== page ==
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John faces his fear and hands it his car keys and wallet.

A startup may be driven by inspiration or ambition or ego or hunger. But in any mature business, all the really critical decisions are based on fear. And this is as it should be.

Because we’re all doomed. It’s only a matter of time before the buzzards are picking at your bones. What we call success is just that period of freefall between jumping out of the plane and hitting the ground. The only sane reaction to all this, of course, is terror, but the question is: which kind of terror?

You have to Know Your Fears. There are many species of fear, from the little fear nits that get under your collar and itch all the way up to the big scary elephant in the room fear. To help you identify your fears, you need a knowledgable Fear Guide. Only with expert guidance can you be sure that you are responding to the appropriate fear.

The ABCs of Fear

Bertrand Meyer, the creator of the language Eiffel, has given a lot of thought to this, and has developed a system for categorizing software projects based on how scary they are. He doesn’t put it that way, for some reason, so I’ll describe his system, highlighting the fear factors.

The lowest fear level is C, for Casual. Software from projects in this category can be unreliable, incomprehensible, not produce the right results, use too much memory, and run as slow as an old dog. An old French dog. You can use any programming language to write them, even Python, because nobody will ever read your code. Your primary fear with this kind of project is that the client’s check will bounce. Most software projects, Meyer explains, fall in this category. (And like the tree falling in the woods, nobody hears them when they do.)

The next level of fear is B for Business. In projects at the B level, somebody’s business depends on the proper functioning of the software you write. Not your business, thank God. Somebody else’s. The business will assign somebody to the project whose job it is to keep pushing you to internalize the business’s fears. Don’t let them. Write B-level software in C++ and the suits will think it’s serious stuff.

The highest fear level is A for Acute. If you screw up at this level, people will die. Evil will triumph. The killer asteroid will get through. You should be scared even to be assigned to an A project. If you are, the only chance you have of getting through it in one piece is to do all your programming in Eiffel.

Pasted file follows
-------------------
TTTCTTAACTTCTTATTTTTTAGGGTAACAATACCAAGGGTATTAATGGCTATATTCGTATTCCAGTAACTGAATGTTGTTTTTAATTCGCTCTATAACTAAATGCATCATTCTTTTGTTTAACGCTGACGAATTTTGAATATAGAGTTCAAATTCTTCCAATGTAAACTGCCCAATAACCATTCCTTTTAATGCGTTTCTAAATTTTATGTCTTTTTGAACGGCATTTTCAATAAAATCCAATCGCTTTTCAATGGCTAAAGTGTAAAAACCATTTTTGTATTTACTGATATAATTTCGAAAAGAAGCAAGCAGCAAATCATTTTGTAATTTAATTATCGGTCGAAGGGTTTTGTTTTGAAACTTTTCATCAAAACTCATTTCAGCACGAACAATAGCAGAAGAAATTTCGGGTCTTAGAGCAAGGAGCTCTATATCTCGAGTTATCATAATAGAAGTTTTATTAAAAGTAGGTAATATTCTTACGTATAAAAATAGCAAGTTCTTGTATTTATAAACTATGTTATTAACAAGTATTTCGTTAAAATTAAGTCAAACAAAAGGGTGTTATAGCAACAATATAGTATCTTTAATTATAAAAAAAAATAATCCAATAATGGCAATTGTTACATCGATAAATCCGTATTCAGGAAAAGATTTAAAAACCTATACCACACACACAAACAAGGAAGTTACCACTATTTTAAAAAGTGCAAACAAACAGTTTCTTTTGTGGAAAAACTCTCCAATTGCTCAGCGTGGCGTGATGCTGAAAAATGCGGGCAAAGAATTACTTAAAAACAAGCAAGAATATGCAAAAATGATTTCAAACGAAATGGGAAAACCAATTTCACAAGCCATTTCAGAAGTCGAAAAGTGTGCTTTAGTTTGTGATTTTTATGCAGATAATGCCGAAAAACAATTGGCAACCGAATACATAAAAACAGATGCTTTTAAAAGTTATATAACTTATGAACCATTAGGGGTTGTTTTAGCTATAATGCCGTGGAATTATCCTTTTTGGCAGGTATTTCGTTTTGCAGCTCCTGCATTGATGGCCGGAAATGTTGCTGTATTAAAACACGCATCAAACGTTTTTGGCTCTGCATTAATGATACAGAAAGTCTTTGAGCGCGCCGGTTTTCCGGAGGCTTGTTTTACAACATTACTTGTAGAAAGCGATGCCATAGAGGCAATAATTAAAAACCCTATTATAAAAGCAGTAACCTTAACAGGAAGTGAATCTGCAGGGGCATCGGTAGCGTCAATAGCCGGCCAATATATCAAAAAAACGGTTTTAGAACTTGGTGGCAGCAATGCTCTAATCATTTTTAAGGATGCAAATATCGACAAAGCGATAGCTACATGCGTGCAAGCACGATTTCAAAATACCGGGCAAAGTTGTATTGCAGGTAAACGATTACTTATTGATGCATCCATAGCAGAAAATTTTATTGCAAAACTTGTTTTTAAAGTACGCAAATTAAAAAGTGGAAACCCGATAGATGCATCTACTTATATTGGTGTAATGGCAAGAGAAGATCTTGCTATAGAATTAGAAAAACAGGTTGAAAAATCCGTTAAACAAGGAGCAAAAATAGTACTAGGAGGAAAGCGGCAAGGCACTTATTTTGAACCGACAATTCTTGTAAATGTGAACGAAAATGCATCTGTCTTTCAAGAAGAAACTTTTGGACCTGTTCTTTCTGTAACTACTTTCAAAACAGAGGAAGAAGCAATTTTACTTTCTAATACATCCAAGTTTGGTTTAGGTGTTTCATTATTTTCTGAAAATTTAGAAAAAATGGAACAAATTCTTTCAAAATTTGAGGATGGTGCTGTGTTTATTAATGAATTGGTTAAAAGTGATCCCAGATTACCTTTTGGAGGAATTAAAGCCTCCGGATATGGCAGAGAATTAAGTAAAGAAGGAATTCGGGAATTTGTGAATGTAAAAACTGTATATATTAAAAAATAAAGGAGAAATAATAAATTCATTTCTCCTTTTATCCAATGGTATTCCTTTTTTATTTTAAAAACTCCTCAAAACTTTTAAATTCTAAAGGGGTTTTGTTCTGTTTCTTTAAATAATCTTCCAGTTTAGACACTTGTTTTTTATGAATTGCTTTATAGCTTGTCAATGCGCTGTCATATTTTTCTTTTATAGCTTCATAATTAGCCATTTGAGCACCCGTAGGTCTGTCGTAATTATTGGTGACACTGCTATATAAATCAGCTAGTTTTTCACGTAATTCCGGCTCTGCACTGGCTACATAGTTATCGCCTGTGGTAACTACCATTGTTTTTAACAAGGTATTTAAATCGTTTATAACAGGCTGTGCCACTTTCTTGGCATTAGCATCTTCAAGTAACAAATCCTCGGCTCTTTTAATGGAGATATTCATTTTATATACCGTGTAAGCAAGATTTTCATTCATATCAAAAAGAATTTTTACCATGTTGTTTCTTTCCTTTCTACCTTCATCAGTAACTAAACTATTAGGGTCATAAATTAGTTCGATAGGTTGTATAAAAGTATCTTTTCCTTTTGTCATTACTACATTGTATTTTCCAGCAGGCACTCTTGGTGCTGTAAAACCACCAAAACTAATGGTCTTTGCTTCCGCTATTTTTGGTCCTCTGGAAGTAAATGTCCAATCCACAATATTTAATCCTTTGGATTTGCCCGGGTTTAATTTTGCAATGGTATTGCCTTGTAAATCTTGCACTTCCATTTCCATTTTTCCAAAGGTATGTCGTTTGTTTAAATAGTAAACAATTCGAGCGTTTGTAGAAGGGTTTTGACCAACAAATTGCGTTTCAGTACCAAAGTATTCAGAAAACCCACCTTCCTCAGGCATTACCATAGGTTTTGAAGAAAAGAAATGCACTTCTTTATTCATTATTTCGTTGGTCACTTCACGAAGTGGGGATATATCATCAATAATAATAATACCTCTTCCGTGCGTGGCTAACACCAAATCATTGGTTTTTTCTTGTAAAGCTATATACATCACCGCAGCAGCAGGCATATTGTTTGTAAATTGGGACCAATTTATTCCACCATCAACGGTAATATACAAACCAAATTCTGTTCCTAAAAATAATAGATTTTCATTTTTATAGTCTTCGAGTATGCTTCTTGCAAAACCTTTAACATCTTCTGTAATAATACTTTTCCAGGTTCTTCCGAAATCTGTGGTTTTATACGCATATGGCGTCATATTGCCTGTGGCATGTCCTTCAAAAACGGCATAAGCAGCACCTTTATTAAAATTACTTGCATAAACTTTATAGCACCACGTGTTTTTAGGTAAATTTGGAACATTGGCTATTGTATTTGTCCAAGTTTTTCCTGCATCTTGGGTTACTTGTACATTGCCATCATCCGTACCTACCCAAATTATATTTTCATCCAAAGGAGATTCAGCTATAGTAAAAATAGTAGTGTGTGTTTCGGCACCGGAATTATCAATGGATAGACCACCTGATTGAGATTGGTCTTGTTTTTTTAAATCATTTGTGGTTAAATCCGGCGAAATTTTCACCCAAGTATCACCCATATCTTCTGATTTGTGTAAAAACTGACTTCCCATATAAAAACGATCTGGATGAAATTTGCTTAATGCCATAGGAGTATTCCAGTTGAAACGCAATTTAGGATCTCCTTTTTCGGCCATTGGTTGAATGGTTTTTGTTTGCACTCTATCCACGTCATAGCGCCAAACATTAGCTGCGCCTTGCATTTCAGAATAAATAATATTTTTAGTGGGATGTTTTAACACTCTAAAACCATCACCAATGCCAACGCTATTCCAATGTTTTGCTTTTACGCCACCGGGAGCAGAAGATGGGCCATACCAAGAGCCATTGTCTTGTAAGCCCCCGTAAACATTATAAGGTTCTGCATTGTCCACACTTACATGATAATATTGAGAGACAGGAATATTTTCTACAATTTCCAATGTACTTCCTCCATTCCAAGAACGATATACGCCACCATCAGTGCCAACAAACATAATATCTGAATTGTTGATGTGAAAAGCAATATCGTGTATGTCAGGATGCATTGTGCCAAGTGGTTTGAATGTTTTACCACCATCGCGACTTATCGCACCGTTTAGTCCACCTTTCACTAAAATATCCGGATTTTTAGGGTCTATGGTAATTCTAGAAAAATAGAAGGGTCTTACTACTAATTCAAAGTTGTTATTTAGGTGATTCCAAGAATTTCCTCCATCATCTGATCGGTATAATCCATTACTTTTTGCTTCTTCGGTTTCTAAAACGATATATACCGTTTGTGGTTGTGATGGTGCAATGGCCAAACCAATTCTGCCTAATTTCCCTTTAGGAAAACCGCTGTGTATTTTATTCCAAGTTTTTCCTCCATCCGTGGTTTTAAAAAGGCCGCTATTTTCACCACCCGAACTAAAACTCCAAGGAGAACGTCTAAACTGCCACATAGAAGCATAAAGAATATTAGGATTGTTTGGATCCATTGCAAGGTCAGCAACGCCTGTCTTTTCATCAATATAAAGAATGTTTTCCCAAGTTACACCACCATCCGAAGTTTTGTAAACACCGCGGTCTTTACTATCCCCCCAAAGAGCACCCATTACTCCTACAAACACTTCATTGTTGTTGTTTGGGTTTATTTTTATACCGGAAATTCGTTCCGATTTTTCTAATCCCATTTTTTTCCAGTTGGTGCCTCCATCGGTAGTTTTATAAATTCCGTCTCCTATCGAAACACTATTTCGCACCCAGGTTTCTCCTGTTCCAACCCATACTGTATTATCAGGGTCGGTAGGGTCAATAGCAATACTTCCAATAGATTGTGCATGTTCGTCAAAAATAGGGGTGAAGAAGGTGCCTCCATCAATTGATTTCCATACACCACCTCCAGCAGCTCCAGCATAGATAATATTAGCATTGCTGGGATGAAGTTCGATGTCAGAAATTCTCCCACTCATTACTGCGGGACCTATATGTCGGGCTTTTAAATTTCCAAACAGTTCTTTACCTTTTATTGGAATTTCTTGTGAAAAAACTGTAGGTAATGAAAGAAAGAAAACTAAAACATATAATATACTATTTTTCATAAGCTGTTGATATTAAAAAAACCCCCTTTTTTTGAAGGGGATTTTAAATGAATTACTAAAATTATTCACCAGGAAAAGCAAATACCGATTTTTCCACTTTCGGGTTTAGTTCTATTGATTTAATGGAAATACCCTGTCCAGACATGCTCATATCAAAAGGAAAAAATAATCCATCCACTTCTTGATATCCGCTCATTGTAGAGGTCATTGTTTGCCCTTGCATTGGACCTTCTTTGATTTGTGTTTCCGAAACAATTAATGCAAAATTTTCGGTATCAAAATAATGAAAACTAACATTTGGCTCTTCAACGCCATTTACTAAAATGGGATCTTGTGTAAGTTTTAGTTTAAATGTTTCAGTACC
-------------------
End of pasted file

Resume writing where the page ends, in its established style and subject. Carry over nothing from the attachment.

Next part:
I am just paraphrasing, but that seems to be the basic idea.

Alistair Cockburn Is One Scary Guy

Alistair Cockburn is another expert on managing fear. He has learned to manage it so well that he is constantly jumping out of airplanes. Actual airplanes, not the metaphorical planes I mentioned earlier. This might give you some trepidation about taking his advice on your software project. And that would be a Good Thing, provided that you know how to leverage your trepidation.

Cockburn has developed a more elaborate, two-dimensional scale, but it all comes down to how much it hurts, and whom.

In Cockburn’s scale, the lowest fear level is fear of being made uncomfortable, followed by fear of losing the milk money, fear of losing the beer money, and fear of zombies eating your face (again, I’m paraphrasing).

The second dimension is size of the project, which maps to size of milk or beer budget or the number of people in danger of having their faces eaten or being made uncomfortable.

Basically, once you assign your project to a cell in this 4-by-n Fear Grid, you will be in a position to be able to use your fear wisely, knowing what strategy to apply, whether to circle the wagons, cover your posterior, or get out while the getting’s good. With agility.

Each of these scales measures the fear inherent in a project. But did you notice? They were both created by supremely confident and skilled individuals who could probably knock off your scary project alone in an afternoon.

That can’t be good. I suggest that you really need the perspective of someone who comes to the process without a clue. Someone who is pretty sure he would fail spectacularly. Then you’ll get some useful perspective.

I’m thinking Corey Levitan.

You know about Corey? For years he wrote a column in the Las Vegas Review-Journal called “Fear and Loafing” for which, every week, he took a job that he was ridiculously unqualified for. Skydiving Elvis. Ballerina. Midwife. And then he wrote about his experience. Which, predictably, was never all that successful, but was generally funny and frequently scary. Like the time he was a nude model.

So that’s the ticket. We need Corey Levitan to develop a Software Project Fear and Loafing Scale.

I know you can remember projects where it would have been appropriate.

John Shade was born under a cloud in Montreux, Switzerland, in 1962. Subsequent internment in a series of obscure institutions of ostensibly higher learning did nothing to brighten his outlook. The only thing he’s not afraid of is fear itself. Follow John on Twitter, send him your feedback, or discuss the article in the magazine forum.